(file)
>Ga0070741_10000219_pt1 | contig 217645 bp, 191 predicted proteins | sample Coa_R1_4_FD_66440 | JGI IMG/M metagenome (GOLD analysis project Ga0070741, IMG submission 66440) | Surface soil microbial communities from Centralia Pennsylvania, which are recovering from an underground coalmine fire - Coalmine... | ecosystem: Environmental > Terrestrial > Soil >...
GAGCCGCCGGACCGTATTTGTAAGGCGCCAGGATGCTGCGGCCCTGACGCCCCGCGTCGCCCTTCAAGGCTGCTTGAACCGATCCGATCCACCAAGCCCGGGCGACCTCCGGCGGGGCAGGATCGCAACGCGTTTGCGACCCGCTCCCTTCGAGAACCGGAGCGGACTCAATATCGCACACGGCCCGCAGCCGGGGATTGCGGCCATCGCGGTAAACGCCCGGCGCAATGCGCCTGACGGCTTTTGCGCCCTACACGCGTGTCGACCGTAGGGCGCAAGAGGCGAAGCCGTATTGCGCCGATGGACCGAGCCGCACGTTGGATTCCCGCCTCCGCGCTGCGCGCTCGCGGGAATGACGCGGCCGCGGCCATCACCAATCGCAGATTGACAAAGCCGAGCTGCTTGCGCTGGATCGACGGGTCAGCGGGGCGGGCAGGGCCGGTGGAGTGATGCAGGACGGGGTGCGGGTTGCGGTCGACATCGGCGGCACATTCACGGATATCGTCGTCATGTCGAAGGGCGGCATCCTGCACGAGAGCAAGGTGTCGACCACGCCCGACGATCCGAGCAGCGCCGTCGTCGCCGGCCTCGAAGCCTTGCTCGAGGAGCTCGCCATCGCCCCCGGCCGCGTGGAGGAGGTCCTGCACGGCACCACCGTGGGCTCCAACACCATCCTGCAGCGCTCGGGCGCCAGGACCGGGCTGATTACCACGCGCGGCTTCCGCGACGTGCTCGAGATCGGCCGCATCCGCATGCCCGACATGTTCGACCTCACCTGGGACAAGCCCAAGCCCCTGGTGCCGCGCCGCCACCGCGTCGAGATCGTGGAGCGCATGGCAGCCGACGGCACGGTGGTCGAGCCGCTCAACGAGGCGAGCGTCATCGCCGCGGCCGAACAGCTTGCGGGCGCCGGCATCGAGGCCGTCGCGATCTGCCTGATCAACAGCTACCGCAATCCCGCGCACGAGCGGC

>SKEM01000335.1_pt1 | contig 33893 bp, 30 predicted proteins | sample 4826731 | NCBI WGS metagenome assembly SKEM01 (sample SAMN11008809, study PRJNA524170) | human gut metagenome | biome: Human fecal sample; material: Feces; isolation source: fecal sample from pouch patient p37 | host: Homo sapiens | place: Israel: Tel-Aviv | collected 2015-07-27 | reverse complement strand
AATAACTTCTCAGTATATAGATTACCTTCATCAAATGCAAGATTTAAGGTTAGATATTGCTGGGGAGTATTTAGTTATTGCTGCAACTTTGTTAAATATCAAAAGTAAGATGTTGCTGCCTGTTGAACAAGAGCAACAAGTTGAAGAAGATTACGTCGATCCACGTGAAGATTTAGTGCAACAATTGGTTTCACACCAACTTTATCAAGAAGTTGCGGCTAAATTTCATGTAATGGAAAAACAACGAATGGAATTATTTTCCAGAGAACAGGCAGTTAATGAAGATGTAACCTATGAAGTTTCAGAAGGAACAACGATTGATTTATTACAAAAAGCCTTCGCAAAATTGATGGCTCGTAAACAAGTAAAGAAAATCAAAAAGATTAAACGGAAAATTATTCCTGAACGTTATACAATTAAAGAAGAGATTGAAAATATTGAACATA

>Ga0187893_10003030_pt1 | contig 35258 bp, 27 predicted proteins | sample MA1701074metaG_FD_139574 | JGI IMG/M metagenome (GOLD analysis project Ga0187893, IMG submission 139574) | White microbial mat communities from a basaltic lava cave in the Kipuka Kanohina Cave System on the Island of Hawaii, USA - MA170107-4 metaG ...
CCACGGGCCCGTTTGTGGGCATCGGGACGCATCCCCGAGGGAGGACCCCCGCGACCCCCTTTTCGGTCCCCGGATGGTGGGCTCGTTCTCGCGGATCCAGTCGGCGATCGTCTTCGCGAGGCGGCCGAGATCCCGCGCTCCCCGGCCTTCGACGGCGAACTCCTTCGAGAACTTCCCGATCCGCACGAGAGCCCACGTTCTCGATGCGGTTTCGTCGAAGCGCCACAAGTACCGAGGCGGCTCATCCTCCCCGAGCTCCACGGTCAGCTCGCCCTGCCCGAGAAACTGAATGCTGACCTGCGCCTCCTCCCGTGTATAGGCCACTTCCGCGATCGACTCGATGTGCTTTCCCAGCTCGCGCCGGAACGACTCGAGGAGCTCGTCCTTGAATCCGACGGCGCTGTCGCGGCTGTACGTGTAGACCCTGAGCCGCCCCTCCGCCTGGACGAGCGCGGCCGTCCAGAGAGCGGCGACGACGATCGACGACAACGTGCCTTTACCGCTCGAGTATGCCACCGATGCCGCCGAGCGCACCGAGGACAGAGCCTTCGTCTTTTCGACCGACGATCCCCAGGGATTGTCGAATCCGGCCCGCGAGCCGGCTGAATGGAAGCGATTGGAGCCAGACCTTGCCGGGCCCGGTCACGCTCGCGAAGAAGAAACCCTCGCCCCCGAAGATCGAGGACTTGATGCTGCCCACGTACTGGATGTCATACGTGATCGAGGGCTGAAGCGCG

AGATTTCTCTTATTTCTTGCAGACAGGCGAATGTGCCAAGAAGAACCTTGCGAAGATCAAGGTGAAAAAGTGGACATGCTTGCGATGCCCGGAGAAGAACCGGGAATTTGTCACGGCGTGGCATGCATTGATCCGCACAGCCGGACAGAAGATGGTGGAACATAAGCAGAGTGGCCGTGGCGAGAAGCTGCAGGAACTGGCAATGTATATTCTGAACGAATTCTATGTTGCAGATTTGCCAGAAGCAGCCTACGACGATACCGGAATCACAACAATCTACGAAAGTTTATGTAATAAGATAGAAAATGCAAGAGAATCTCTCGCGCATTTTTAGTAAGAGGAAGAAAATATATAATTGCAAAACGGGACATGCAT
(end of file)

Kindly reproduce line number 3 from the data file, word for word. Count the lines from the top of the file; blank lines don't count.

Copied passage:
>SKEM01000335.1_pt1 | contig 33893 bp, 30 predicted proteins | sample 4826731 | NCBI WGS metagenome assembly SKEM01 (sample SAMN11008809, study PRJNA524170) | human gut metagenome | biome: Human fecal sample; material: Feces; isolation source: fecal sample from pouch patient p37 | host: Homo sapiens | place: Israel: Tel-Aviv | collected 2015-07-27 | reverse complement strand